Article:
Export Kpop is also a walled entertainment sphere. Things like voting for music shows, streaming, watching the sales charts… this is part of the kayfabe. It’s real but also not real. Nobody outside the export Kpop subculture cares which group won the award on Music Bank this week because the awards don’t mean anything. Or, rather, what they mean is not something that can be measured in an objective way. Sometimes it means the acknowledgement of years of hard work from the group and of love from the fans--Nu’est and Astro both getting their first wins this year fall into that category--sometimes it’s flexing from a fanbase to sweep every single award. But the award itself is just plastic.

Much like winning the WWE championship doesn’t objectively prove anything except favored status, neither do Kpop awards. But it doesn’t mean they aren’t fun to watch and discuss and cheer and boo… just remember what it is that you’re cheering and booing. And that claiming a group or artist is better or worse for winning or lack thereof makes you look as silly as child me in my wrestling T-shirt. Let's just have fun instead...

Sunday, December 1, 2019

Melon Music Awards 2019, what does it all mean?

Two days ago I had a very strained exchange via Twitter DM with an Army who was convinced that BTS’s streaming numbers and sales for Map of the Soul: Persona meant that 1) Persona was a high quality album and 2) proved that the group was hugely popular in South Korea and this Army was offended that I would dare imply otherwise.

Yesterday the Melon Music Awards were held and BTS swept all the major categories. Doesn’t that prove this Army’s case?

Here is what I want to say, as a long time fan:

Awards, streaming numbers, sales numbers… these things don’t matter in the long run. Hell, they don’t even matter in the short run.

The only time that knowing who won which award in what year matters is if some sadist decides “Kpop Awards Winners” is the theme of your bar trivia night.

Sales and streaming numbers only matter as far as they can push your favorite group or artist onto the radar of the types of people who book drama OSTs and variety show appearances… as well as hooking a few new listeners.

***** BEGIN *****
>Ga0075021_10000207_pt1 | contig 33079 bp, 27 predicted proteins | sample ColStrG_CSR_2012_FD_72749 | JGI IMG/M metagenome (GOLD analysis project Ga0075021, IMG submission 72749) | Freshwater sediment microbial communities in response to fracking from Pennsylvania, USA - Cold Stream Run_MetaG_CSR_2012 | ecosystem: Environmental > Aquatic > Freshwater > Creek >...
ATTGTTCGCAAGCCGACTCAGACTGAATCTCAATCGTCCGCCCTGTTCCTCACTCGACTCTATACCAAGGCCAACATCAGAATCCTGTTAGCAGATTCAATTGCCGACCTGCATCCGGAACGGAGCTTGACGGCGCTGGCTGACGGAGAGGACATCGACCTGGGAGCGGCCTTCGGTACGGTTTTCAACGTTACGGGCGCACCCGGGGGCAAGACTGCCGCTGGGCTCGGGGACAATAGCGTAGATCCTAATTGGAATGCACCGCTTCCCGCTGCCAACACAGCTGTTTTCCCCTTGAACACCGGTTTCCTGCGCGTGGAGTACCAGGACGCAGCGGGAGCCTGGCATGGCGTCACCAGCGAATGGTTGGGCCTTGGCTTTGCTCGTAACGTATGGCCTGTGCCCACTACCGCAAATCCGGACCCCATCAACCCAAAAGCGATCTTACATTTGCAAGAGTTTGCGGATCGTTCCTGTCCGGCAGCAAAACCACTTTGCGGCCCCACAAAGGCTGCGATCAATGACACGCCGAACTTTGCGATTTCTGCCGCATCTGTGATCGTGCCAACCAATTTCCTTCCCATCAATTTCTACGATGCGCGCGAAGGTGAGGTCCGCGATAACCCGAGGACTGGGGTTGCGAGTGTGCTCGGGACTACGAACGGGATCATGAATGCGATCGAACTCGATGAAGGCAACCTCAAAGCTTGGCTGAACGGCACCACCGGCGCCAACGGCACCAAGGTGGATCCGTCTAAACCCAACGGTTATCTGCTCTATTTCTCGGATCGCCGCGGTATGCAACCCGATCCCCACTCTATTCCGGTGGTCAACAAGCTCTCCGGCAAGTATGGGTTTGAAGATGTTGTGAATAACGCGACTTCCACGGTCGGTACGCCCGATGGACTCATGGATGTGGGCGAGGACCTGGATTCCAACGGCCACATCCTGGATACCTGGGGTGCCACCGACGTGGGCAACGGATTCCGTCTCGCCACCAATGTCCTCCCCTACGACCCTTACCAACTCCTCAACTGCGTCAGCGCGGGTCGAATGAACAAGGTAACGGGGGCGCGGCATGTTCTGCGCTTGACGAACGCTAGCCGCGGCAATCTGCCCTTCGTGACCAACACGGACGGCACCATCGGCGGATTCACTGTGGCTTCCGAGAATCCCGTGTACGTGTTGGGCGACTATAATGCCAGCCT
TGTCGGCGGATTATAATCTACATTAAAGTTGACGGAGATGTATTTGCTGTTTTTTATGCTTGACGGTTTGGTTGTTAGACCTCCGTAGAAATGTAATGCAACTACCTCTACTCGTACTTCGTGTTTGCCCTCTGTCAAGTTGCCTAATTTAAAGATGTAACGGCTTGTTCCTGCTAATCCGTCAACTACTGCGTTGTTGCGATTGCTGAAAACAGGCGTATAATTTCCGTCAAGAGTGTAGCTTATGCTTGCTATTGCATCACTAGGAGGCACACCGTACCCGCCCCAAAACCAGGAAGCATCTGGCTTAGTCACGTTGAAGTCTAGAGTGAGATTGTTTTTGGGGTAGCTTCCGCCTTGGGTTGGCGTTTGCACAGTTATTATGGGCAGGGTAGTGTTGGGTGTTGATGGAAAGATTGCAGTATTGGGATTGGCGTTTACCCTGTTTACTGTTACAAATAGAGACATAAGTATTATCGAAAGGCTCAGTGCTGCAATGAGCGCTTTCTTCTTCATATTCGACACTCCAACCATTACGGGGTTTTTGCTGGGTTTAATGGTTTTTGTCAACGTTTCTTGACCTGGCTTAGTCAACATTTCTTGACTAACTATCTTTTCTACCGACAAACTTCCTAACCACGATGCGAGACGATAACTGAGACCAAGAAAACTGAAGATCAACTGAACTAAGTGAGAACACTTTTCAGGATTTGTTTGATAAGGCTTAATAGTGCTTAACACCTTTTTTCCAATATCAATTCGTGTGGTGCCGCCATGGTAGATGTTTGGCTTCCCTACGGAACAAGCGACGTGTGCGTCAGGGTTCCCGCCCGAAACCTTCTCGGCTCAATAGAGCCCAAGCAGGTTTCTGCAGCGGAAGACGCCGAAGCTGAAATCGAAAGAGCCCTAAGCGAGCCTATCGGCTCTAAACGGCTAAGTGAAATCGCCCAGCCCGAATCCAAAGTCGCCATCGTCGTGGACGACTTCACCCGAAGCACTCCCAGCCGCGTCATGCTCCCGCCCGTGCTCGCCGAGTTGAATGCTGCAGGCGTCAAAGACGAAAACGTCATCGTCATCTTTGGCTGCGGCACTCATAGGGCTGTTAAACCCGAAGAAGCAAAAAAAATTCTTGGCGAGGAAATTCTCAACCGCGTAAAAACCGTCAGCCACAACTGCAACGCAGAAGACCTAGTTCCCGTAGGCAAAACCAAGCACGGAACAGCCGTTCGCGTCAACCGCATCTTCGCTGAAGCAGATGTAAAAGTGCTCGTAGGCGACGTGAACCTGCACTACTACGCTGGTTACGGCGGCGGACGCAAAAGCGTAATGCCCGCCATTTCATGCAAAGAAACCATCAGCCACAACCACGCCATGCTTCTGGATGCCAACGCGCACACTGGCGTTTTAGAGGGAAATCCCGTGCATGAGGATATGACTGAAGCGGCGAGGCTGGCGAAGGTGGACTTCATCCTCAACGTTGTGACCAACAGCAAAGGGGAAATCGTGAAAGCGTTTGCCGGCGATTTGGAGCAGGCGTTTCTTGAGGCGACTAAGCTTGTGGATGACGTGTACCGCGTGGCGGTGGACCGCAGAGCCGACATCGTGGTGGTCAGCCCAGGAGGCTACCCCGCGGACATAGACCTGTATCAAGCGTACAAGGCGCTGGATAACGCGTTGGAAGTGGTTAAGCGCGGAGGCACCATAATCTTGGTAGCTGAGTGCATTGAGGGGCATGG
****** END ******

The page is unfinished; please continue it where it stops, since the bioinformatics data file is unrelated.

Awards, sales, and streaming numbers are not objective measures of how liked a group or artist is, the quality of that group or artist’s music, the moral character of fans, or, indeed, of anything else. They are a transitory measurement of popularity filtered through whatever industry politics are happening that day.

Let’s take the Melon Music Awards as an example. Let me give you a more rounded picture of what was happening on the Melon Charts during the past year. I trawled the Melon charts that mapped the top 100 songs on Melon by month and tracked the top 20 songs from November 2018 to October 2019.

There were 106 individual songs in the Top 20 in those months from 69 individual artists/groups (excluding 4 foreigners and combining the Show Me the Money rappers and producers who were mostly a jumble of credits I didn’t bother untangling).

Here are the artists with at least 3 tracks in the Top 20 Melon monthly charts over that time period:

1. Paul Kim, 5 songs

2. Heize, 4 songs

3. Ben, 4 songs

4. Beom June Jang, 3 songs

5. BOL4, 3 songs

6. Kassy, 3 songs

7. Twice, 3 songs

8. Punch, 3 songs

Here are the songs that spent 5 or more months in the Top 20:

1. “2002” by Anne Marie, 6 months

2. “Your Regards” by Song Ha Yea, 5 months

3. “If There Was Practice in Love” by Lim Jae Hyun, 5 months

4. “Every Day, Every Moment” by Paul Kim, 5 months

5. “Me After You” by Paul Kim, 5 months

6. “The Day Was Beautiful” by Kassy, 5 months

The highest ranking idol groups (and idol soloists) are all below these ballad singers: ITZY, WINNER, EXO, Sunmi, Taeyeon, and, yes, BTS all had 2 songs in the Top 20. (Although if you include D.O. and Chen's solo songs then that's 4 for EXO... and with Mino's solo that makes 3 for WINNER.)

ITZY, Twice, Jennie, and BTS all had a song that spent 4 months in the Top 20.

(And Jennie’s “SOLO” spent 3 of those 4 months in the top 5!)

Winner’s Mino, Mamamoo’s Hwasa, Taeyeon, and N.Flying all had songs that spent 3 months in the Top 20.

So, where was Paul Kim when the performances were announced? Where were the ballad artists?

Well, maybe they don’t command the type of media coverage and ratings the idol acts do. Fair enough, but then where was Twice? Winner’s Mino? EXO? Blackpink's Jennie to sing what was one of the most popular songs of the year by any measure?

To dig into this (and to understand why BTS essentially had the BTS Awards yesterday) you have to wade into the muck of Korean music industry politics and be prepared to color in shades of gray.